Wednesday, March 30, 2016

A Curious Consequence

Nearly a year ago, I took a "Long Walk." That's what some of my friends requested I call my attempted suicide.

I walked close to 15 miles from my house toward the Salt Lake, determined to float in 40 degree water until I felt the sleep of the cold.

I wasn't dressed for the weather - on purpose. I walked as fast as I could to get there before anyone could catch me on the main roads. I knew no one would have a clue where to look for me, and I was right. As soon as I hit the lake bed, I crossed as far from the causeway as possible so I couldn't be seen from the road, and kept the same pace through the sand as I tried to find the water.

Of course, I never found it. When I finally reached the wet sticky mud of the actual shore, my shoes squelched through the stench as the lake itself receded from me. Finally I yelled at the heavens, feeling betrayed that what had felt like the right and only choice was being taken from me, and headed toward the causeway so I could walk home.  

I can't describe the distance. Even now I look back and wonder how in the world I did it. Sheer determination, I guess.

I didn't realize how much I hurt until the guy who drove me to the gates let me out of his truck so I could wait for my husband. Walking to the other side of the gate to stand under the light pole took sheer force of will. I was determined not to let that man or his wife see what kind of shape I was in.

When I got home, after sleeping and freezing for I don't know how long, wow. I had to have help walking. I couldn't support my own weight for the first couple of days. I limped around, my hips and legs bundles of misery as I tried to function. I can't remember how long it took for slowly crossing from my room to the kitchen to feel doable.


Walking sounds so simple, so every day. People run and walk 15 miles easy for marathons all the time. 

Before the walk, I loved to do cardio. Kickboxing, treadmill, fun upbeat video exercises like P90x and TaeBo, I would do it all. I had a gym membership and I LOVED going at any time of day. It was something I could do that was wonderful, freeing, and felt good. Stuff I could never do while pregnant.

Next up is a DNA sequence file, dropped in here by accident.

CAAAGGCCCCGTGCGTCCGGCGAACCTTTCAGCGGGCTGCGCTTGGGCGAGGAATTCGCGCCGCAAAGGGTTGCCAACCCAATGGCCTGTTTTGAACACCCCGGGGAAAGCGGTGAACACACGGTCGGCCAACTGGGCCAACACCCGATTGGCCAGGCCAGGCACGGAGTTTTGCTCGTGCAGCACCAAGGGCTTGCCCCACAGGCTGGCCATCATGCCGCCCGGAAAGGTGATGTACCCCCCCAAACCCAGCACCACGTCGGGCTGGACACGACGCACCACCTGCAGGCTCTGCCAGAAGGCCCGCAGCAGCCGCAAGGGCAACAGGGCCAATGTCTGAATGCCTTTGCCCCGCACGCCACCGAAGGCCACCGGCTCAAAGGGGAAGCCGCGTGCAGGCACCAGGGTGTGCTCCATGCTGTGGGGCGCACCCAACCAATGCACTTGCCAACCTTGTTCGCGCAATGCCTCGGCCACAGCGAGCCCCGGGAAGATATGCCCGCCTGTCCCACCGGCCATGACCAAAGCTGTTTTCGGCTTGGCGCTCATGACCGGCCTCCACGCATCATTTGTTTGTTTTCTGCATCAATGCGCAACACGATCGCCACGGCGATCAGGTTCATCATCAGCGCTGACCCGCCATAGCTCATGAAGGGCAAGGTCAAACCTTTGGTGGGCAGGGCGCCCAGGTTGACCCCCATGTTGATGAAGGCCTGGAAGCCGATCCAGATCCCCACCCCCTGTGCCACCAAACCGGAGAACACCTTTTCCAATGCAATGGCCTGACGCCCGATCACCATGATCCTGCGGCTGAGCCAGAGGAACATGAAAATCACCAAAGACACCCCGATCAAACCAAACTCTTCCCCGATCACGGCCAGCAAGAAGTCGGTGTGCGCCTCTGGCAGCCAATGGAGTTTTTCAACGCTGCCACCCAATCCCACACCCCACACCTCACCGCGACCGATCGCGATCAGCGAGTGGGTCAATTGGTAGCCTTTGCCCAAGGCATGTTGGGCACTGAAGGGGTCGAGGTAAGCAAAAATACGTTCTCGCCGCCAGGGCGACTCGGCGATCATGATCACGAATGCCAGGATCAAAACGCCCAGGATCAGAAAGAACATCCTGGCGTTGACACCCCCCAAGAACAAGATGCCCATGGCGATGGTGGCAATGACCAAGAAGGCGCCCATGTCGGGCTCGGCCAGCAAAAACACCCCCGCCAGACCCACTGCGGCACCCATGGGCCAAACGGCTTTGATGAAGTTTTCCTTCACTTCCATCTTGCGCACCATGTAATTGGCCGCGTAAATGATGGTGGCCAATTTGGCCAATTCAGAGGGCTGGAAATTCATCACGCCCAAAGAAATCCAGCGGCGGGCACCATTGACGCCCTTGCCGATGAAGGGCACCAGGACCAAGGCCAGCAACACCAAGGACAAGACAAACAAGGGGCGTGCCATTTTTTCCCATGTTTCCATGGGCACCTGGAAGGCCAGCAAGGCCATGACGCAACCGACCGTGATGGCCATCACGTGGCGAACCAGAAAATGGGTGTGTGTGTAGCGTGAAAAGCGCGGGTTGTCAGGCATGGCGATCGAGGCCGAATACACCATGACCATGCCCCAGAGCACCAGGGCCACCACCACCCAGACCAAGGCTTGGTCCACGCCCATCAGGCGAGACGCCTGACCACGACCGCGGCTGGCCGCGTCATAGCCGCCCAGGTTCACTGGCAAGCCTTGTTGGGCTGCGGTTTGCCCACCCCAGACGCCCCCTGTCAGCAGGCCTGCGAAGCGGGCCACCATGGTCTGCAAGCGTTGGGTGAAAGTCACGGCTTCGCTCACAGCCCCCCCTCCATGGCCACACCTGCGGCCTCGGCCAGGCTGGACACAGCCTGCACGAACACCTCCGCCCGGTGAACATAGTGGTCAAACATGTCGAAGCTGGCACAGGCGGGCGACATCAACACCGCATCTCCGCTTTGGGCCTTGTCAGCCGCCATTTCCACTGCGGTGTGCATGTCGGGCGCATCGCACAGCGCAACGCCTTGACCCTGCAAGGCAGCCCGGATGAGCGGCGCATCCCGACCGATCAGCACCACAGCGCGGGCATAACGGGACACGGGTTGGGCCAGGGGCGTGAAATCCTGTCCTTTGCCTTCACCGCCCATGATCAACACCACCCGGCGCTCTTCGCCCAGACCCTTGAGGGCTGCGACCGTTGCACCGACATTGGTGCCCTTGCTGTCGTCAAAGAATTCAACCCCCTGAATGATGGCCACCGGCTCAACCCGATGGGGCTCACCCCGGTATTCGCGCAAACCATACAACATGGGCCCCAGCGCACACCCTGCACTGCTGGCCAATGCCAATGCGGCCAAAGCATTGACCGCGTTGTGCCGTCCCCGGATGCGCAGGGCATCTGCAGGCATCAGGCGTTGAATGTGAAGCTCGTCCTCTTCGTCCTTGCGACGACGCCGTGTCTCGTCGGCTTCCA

Now it's stuff I cannot do anymore.

It's been 363 days, and walking the mile to work still hurts my feet. Sprinting from the girls shirts to the phone in the fitting room - what, 20 feet? - to answer the phone makes my groin muscles ache for 3-4 days.

I walk to work because it's good for me. The fresh air is great for my mental health, whether it's rainy, snowy, overwhelmingly hot, or perfect outside, the walk is *always* beneficial. Especially on my bad days.

So mentally, the walking is great.

Physically, not so much.  I can tell I'm converting some fat to muscle because I need to wear a belt with my pants now. (Whoo Hoo!)  But the pain that accompanies the wimpy exercise is something that confuses me.

It's not nearly as unbearable as the pain that accompanied my last three pregnancies, don't get me wrong. THAT pain made getting out of bed, getting up from chairs, walking, riding in a car, pretty much any kind of movement, make me cry. Oh it was excruciating torture.  

However, when *not* pregnant, my body was pretty much willing to do anything. 

Now, dangit, it feels like my body will never forgive me for what I put it through. 

By now I should have recovered from the exhaustion and the muscle strain. Yet after a few hours at work it's hard to walk after I get home, and yes, I have awesome shoes.

I don't understand. I assume it's an inconvenience for surviving. No, that's wrong. It's a side-effect of the attempted suicide. The surviving part includes this additional issue on a day-to-day basis. It's worth it for the survival part, though. 

I still walk to work. I still love my job. I endure the pain because it's common enough that it's background noise while I'm working. 

At home, it takes a few hours before my feet stop yelling at me, but I've gotten used to it.

I may never know the biological reason for the weirdness. I wish I could understand the science behind the muscle changes and my body not functioning even after twelve months. 

I feel like it wouldn't bother me so much if I knew the why I haven't healed as well as I thought I would. 

It's sad that the idea of hiking to Timpanogos Cave with my kids sounds too hard. So does visiting the zoo, the aviary, DisneyParkOfChoice, etc. My current reality is Let me stay home, please, please, please.

Consequences. Sometimes they make zero sense.

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